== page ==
The Future of Movie Exhibition Is in Flux Thanks to Universal and COVID-19

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The Future of Movie Exhibition Is in Flux Thanks to Universal and COVID-19

COVID-19 has wreaked havoc on much of the U.S. economy, with in-person moviegoing one of its biggest victims. Now, thanks to the pervasive efforts of the government to ensure the pandemic isn’t taken seriously and the crafty culmination of a long-time business strategy, the future of theatrical film exhibition has the potential to change dramatically.

A recent deal between Universal and Cinemark regarding shortened theatrical windows is the second domino to fall, with the studio nailing down a similar deal with AMC over the summer. The new deal with Cinemark elaborates on AMC’s, which allows Universal to put new movies on PVOD after their third weekend of theatrical release. That’s a massive drop from the previous 90-day standard. Cinemark’s addendum is that if a movie opens to more than $50M, theatrical exclusivity gets expanded to five weekends. In exchange, theater chains get a cut of the VOD revenue and it’s all very complicated. But what does that mean for me, the guy that wants to go see a movie sometime in the mysterious far-off future where films actually open in safe, COVID-free theaters? Effectively, the standard is now being set for the deaths of theatrical sleeper hits and the long runs of big-budget flops.

Yes, the deals struck so far are only between a single studio and two of the leading theater chains, but these high-profile business announcements are broadcasting best practices to their competitors: these are the deals they could be getting. Studios hold all the power and have been looking to reduce long and expensive theatrical windows for a while. If you want evidence that there’s a lot of posturing going on from the theatrical side of things, the Cinemark CEO stated his opposition to the window-shortening deal back in August. The only things holding some of these studios back, one would imagine, are company-owned streaming services (Disney+, HBO Max) that complicate the process. The bottom line is that audiences’ timeline to see new movies in theaters is going to be reduced for anything that isn’t a franchise blockbuster.

Let’s look at that $50M number. In 2019, 17 movies hit that opening figure, which would keep them in theaters for five weeks according to the Cinemark deal. Of those, the only film that wasn’t either a gigantic property, sequel, or spin-off was Jordan Peele’s Us. The rest (ranging from Avengers: Endgame to Pokémon: Detective Pikachu) were the kind of summer tentpole films you’d expect.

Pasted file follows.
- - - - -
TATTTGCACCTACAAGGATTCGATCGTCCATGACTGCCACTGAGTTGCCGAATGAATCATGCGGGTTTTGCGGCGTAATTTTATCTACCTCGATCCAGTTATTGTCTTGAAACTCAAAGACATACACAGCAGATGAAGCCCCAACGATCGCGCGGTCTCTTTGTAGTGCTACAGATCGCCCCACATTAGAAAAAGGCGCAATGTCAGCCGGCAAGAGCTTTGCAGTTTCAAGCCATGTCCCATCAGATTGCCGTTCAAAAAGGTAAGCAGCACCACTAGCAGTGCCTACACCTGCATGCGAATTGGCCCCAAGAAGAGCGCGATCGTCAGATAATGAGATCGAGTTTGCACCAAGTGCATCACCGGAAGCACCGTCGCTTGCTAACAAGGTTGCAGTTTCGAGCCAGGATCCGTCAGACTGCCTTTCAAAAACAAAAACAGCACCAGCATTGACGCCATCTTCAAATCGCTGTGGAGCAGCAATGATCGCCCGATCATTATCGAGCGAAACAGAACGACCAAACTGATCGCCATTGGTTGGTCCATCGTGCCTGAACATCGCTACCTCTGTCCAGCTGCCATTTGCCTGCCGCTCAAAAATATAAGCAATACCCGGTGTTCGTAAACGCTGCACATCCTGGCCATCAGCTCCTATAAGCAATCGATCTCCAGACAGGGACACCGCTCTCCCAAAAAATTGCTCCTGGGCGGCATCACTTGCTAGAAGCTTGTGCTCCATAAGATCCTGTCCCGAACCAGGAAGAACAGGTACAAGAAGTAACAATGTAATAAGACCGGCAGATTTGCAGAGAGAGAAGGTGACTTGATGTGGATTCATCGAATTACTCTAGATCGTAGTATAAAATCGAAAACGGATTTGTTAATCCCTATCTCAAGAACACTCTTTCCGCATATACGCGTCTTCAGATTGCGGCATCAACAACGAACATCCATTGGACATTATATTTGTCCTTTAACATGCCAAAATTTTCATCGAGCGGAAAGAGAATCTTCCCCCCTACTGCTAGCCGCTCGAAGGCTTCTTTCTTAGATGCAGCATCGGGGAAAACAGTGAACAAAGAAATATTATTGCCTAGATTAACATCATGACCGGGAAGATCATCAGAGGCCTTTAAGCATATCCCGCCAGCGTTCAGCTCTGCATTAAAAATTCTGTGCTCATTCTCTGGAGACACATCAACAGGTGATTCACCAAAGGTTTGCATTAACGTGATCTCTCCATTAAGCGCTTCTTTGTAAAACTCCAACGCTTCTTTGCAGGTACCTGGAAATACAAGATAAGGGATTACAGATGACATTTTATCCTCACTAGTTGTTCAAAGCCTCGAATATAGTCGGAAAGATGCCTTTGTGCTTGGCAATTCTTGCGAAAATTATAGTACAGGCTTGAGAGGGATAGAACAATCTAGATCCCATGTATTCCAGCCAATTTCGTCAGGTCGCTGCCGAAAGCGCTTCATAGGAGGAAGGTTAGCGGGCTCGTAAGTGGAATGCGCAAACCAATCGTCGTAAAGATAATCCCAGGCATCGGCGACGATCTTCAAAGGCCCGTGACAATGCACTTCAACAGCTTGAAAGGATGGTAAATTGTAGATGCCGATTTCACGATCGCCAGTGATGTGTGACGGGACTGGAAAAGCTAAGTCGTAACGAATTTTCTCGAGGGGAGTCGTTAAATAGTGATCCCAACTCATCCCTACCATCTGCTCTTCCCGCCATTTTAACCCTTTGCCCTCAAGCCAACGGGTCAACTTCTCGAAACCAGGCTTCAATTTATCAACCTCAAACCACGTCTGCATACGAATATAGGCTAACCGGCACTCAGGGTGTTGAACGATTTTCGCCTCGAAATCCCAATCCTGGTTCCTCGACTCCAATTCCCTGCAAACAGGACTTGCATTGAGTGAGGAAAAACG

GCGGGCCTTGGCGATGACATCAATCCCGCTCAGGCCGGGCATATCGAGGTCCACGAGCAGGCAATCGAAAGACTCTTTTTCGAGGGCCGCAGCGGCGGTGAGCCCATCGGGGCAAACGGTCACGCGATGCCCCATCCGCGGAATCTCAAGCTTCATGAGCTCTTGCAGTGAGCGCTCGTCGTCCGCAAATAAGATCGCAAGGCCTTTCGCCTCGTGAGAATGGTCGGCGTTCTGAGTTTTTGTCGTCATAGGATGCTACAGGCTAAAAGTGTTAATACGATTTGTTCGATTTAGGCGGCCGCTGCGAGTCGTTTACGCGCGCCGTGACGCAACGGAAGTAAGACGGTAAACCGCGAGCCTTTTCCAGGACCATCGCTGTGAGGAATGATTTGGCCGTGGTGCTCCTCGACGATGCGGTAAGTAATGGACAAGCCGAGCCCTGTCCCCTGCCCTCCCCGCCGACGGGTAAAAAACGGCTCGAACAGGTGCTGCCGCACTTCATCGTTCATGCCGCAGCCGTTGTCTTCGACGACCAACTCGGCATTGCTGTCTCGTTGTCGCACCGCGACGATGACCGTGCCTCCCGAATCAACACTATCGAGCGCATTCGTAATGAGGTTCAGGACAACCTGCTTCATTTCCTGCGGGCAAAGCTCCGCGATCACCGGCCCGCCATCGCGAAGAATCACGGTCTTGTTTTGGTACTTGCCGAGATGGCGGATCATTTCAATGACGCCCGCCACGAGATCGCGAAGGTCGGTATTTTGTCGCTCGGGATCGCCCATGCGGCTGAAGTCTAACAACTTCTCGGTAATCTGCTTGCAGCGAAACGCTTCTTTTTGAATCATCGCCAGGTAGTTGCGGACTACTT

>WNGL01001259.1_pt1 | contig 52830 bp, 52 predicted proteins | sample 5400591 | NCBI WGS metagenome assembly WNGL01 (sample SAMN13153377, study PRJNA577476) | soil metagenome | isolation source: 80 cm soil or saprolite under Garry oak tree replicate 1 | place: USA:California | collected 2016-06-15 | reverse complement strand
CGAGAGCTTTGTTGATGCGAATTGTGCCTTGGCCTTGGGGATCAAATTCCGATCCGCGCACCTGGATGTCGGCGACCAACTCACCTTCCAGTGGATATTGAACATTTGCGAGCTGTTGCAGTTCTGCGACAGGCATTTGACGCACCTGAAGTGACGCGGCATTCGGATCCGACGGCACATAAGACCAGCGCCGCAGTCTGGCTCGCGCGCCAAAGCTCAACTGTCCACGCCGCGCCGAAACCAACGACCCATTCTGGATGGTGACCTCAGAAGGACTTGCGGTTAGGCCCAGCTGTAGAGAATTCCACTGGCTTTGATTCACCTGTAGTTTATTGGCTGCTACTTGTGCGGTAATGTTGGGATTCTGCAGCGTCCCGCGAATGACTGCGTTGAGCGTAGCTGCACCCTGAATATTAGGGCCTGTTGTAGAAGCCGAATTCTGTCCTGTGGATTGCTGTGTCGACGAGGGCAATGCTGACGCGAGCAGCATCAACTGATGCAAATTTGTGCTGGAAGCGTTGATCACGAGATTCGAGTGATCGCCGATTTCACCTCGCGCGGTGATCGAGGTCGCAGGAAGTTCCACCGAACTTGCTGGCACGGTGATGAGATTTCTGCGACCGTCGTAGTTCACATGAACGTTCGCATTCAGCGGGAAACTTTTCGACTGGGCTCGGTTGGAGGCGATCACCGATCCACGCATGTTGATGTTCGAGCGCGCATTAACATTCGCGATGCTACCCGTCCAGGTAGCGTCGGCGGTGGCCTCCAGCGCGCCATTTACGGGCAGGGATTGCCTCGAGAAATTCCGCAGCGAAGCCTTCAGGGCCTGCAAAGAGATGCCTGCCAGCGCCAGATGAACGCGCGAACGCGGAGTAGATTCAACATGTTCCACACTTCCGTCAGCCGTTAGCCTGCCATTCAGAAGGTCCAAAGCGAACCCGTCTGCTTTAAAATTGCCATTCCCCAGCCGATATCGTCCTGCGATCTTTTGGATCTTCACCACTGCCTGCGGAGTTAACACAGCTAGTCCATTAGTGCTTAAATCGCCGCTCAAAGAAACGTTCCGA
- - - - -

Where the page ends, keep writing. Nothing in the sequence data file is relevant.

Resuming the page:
That said, a few movies that passed the $100M total mark didn’t have openings strong enough to qualify for those extra weeks. Movies like Hustlers, Little Women, Ford v. Ferrari, Once Upon a Time…in Hollywood, and Knives Out took some time for audiences to find them. Awards buzz, positive reviews, and other word of mouth made these movies into smash hits—but only after theatrical runs that, under this Cinemark deal, they wouldn’t necessarily get. Movies like these will, in the future this deal seems to point towards, have modest openings and then move to PVOD where they may or may not have the same pull towards audience members. And that’s if openings are at the same level (theater, screen, and advertising-wise) as pre-COVID, which seems unlikely in the near future and impossible to predict in the far future. On the other side of things, if a big movie is a bust, studios will be able to cut their losses earlier.

We’ve gotten increasingly used to watching new movies in our living rooms this year—even if we’re not all rushing out to pay an exorbitant PVOD price for something like Bloodshot or Trolls World Tour—and that could become further ingrained in movie culture for everything that doesn’t have a slavering fan base willing to wait in line on opening day. That doesn’t mean mid-range or indie movies are going away, but that they might need audiences to find them faster if they want to see them on the big screen…at least in the U.S.

These deals don’t apply to international markets, which could be affected in unforeseen ways by this Hollywood jockeying just like smaller distributors. While those futures are still hard to predict (will studios attempt to open things earlier in some territories compared to others so that folks will have less incentive to pirate things?) there is one thing clearing up about the future of film exhibition: it’s changing in a big way and doesn’t look to slow down any time soon.

Jacob Oller is Movies Editor at Paste Magazine. You can follow him on Twitter here: @jacoboller.

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